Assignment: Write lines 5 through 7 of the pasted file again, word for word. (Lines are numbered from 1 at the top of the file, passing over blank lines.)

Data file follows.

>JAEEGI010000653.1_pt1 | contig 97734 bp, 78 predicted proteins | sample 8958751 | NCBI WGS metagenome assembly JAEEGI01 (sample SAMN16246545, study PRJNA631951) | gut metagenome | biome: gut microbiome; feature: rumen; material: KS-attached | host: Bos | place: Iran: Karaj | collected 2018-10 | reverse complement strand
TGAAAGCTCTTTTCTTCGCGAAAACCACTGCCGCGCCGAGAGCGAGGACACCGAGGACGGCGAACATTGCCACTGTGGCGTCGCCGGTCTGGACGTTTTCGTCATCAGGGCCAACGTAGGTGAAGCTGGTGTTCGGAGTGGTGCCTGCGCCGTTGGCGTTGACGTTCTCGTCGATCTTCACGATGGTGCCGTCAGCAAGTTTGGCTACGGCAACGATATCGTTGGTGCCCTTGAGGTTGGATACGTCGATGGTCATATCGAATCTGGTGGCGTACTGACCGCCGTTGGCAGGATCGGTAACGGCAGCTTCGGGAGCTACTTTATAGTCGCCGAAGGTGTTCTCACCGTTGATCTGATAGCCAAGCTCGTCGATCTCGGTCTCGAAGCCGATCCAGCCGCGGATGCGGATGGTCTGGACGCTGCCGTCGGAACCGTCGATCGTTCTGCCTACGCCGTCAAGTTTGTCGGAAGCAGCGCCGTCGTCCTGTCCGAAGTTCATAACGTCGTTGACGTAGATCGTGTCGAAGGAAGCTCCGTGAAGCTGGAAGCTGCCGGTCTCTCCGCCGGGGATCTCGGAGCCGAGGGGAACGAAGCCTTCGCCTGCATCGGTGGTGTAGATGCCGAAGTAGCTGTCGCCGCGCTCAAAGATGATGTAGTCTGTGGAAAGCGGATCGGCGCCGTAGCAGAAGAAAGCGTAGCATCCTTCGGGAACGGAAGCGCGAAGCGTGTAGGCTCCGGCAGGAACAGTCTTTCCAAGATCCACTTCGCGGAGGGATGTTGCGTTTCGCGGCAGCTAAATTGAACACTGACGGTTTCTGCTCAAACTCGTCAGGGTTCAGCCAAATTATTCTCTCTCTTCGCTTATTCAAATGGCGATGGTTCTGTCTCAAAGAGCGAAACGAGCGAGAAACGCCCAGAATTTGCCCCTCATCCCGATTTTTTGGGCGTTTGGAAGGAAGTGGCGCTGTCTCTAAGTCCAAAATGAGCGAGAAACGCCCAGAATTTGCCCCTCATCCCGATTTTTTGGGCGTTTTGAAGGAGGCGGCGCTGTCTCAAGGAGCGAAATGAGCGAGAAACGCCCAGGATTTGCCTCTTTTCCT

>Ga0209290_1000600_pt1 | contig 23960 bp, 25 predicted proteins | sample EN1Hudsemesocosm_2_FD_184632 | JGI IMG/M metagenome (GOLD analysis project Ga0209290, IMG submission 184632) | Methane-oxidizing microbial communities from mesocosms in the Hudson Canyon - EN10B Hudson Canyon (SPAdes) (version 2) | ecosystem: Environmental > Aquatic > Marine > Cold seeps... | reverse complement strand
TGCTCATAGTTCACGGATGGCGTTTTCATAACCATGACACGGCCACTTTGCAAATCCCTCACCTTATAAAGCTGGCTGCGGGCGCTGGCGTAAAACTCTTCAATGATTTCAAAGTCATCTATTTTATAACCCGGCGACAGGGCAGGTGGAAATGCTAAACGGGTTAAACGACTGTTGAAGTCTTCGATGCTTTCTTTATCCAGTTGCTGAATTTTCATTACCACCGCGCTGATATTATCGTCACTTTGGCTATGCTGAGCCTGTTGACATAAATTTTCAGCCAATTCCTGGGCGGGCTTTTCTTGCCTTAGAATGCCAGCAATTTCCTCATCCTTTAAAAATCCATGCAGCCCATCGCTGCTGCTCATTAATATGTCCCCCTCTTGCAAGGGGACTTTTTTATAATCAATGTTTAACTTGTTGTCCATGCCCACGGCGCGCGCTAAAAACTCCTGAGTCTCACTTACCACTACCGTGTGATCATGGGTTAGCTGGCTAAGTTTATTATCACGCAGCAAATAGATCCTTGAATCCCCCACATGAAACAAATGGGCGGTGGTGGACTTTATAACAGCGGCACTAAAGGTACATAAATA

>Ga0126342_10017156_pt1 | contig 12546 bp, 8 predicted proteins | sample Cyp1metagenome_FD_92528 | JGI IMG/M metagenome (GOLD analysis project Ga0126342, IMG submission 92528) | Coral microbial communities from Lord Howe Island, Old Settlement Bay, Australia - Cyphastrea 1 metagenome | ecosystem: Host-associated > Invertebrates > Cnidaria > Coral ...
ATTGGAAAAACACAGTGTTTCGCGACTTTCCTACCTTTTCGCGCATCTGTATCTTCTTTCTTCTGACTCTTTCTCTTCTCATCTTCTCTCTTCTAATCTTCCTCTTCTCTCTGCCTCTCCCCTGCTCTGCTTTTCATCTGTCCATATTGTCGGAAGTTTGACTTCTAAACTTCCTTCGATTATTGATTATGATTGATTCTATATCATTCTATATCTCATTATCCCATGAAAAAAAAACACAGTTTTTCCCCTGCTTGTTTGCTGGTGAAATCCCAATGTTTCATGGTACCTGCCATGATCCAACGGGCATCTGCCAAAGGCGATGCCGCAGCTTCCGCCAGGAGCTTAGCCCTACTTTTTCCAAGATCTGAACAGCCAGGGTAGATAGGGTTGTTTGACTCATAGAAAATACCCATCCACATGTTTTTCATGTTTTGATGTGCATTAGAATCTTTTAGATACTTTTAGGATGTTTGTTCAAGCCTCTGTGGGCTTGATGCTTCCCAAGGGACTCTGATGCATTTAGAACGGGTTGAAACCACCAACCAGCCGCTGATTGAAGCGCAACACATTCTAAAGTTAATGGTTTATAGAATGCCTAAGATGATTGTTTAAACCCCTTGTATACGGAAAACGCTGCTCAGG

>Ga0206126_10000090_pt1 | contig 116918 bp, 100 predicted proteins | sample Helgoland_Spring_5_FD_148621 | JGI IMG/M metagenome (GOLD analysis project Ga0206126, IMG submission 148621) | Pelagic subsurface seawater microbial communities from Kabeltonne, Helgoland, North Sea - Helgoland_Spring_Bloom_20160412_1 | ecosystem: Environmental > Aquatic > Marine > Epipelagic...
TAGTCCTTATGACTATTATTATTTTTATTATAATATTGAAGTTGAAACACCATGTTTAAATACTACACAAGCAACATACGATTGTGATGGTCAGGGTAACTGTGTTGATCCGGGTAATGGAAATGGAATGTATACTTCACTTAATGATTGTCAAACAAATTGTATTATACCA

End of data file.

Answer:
>Ga0126342_10017156_pt1 | contig 12546 bp, 8 predicted proteins | sample Cyp1metagenome_FD_92528 | JGI IMG/M metagenome (GOLD analysis project Ga0126342, IMG submission 92528) | Coral microbial communities from Lord Howe Island, Old Settlement Bay, Australia - Cyphastrea 1 metagenome | ecosystem: Host-associated > Invertebrates > Cnidaria > Coral ...
ATTGGAAAAACACAGTGTTTCGCGACTTTCCTACCTTTTCGCGCATCTGTATCTTCTTTCTTCTGACTCTTTCTCTTCTCATCTTCTCTCTTCTAATCTTCCTCTTCTCTCTGCCTCTCCCCTGCTCTGCTTTTCATCTGTCCATATTGTCGGAAGTTTGACTTCTAAACTTCCTTCGATTATTGATTATGATTGATTCTATATCATTCTATATCTCATTATCCCATGAAAAAAAAACACAGTTTTTCCCCTGCTTGTTTGCTGGTGAAATCCCAATGTTTCATGGTACCTGCCATGATCCAACGGGCATCTGCCAAAGGCGATGCCGCAGCTTCCGCCAGGAGCTTAGCCCTACTTTTTCCAAGATCTGAACAGCCAGGGTAGATAGGGTTGTTTGACTCATAGAAAATACCCATCCACATGTTTTTCATGTTTTGATGTGCATTAGAATCTTTTAGATACTTTTAGGATGTTTGTTCAAGCCTCTGTGGGCTTGATGCTTCCCAAGGGACTCTGATGCATTTAGAACGGGTTGAAACCACCAACCAGCCGCTGATTGAAGCGCAACACATTCTAAAGTTAATGGTTTATAGAATGCCTAAGATGATTGTTTAAACCCCTTGTATACGGAAAACGCTGCTCAGG

>Ga0206126_10000090_pt1 | contig 116918 bp, 100 predicted proteins | sample Helgoland_Spring_5_FD_148621 | JGI IMG/M metagenome (GOLD analysis project Ga0206126, IMG submission 148621) | Pelagic subsurface seawater microbial communities from Kabeltonne, Helgoland, North Sea - Helgoland_Spring_Bloom_20160412_1 | ecosystem: Environmental > Aquatic > Marine > Epipelagic...